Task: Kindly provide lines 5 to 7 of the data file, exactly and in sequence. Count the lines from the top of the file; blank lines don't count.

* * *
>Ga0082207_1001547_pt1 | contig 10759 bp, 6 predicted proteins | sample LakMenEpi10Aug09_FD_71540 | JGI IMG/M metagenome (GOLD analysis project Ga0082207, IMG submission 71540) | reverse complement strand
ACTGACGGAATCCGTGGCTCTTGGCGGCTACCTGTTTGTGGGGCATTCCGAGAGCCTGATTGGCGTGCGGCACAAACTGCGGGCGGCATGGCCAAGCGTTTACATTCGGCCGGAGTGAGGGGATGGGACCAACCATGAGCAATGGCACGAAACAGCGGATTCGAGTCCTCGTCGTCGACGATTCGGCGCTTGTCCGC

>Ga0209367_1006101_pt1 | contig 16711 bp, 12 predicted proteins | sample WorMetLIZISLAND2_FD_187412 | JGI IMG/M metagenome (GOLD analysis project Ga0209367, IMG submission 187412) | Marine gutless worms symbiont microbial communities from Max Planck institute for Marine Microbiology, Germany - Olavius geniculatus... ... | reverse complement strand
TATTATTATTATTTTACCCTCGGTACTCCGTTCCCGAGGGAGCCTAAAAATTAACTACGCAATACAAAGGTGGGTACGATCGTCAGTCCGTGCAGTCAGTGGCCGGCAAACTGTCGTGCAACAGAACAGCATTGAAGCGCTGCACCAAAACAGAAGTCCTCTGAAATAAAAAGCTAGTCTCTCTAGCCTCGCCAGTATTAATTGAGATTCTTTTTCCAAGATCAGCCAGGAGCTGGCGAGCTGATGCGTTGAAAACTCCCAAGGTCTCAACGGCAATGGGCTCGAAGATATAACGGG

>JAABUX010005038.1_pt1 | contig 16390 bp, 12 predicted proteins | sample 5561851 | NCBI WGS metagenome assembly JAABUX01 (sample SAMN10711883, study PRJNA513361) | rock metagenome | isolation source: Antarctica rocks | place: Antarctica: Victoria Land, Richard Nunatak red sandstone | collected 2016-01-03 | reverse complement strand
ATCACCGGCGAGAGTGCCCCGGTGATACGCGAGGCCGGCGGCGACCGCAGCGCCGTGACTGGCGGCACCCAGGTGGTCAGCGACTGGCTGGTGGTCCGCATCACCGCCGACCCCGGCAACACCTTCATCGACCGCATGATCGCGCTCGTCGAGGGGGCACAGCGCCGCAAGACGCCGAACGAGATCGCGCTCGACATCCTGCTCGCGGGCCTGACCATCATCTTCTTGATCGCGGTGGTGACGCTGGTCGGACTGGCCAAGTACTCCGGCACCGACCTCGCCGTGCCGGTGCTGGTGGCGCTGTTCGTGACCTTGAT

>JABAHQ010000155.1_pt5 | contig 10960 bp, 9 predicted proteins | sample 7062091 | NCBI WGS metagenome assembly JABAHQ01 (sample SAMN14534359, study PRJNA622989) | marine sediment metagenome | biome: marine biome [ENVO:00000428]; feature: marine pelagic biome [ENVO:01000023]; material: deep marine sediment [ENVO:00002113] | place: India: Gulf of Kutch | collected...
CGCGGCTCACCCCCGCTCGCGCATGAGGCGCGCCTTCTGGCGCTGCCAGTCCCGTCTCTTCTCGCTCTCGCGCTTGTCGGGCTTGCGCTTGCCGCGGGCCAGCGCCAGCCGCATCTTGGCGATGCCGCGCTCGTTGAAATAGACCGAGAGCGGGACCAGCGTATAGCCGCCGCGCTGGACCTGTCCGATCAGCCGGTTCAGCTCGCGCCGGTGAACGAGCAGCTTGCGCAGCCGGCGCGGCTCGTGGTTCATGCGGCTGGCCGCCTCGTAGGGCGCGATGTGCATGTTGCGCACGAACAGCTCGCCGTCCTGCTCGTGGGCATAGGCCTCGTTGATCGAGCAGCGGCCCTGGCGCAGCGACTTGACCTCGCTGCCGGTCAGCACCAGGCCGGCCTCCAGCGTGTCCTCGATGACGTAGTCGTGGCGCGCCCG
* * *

>JAABUX010005038.1_pt1 | contig 16390 bp, 12 predicted proteins | sample 5561851 | NCBI WGS metagenome assembly JAABUX01 (sample SAMN10711883, study PRJNA513361) | rock metagenome | isolation source: Antarctica rocks | place: Antarctica: Victoria Land, Richard Nunatak red sandstone | collected 2016-01-03 | reverse complement strand
ATCACCGGCGAGAGTGCCCCGGTGATACGCGAGGCCGGCGGCGACCGCAGCGCCGTGACTGGCGGCACCCAGGTGGTCAGCGACTGGCTGGTGGTCCGCATCACCGCCGACCCCGGCAACACCTTCATCGACCGCATGATCGCGCTCGTCGAGGGGGCACAGCGCCGCAAGACGCCGAACGAGATCGCGCTCGACATCCTGCTCGCGGGCCTGACCATCATCTTCTTGATCGCGGTGGTGACGCTGGTCGGACTGGCCAAGTACTCCGGCACCGACCTCGCCGTGCCGGTGCTGGTGGCGCTGTTCGTGACCTTGAT

>JABAHQ010000155.1_pt5 | contig 10960 bp, 9 predicted proteins | sample 7062091 | NCBI WGS metagenome assembly JABAHQ01 (sample SAMN14534359, study PRJNA622989) | marine sediment metagenome | biome: marine biome [ENVO:00000428]; feature: marine pelagic biome [ENVO:01000023]; material: deep marine sediment [ENVO:00002113] | place: India: Gulf of Kutch | collected...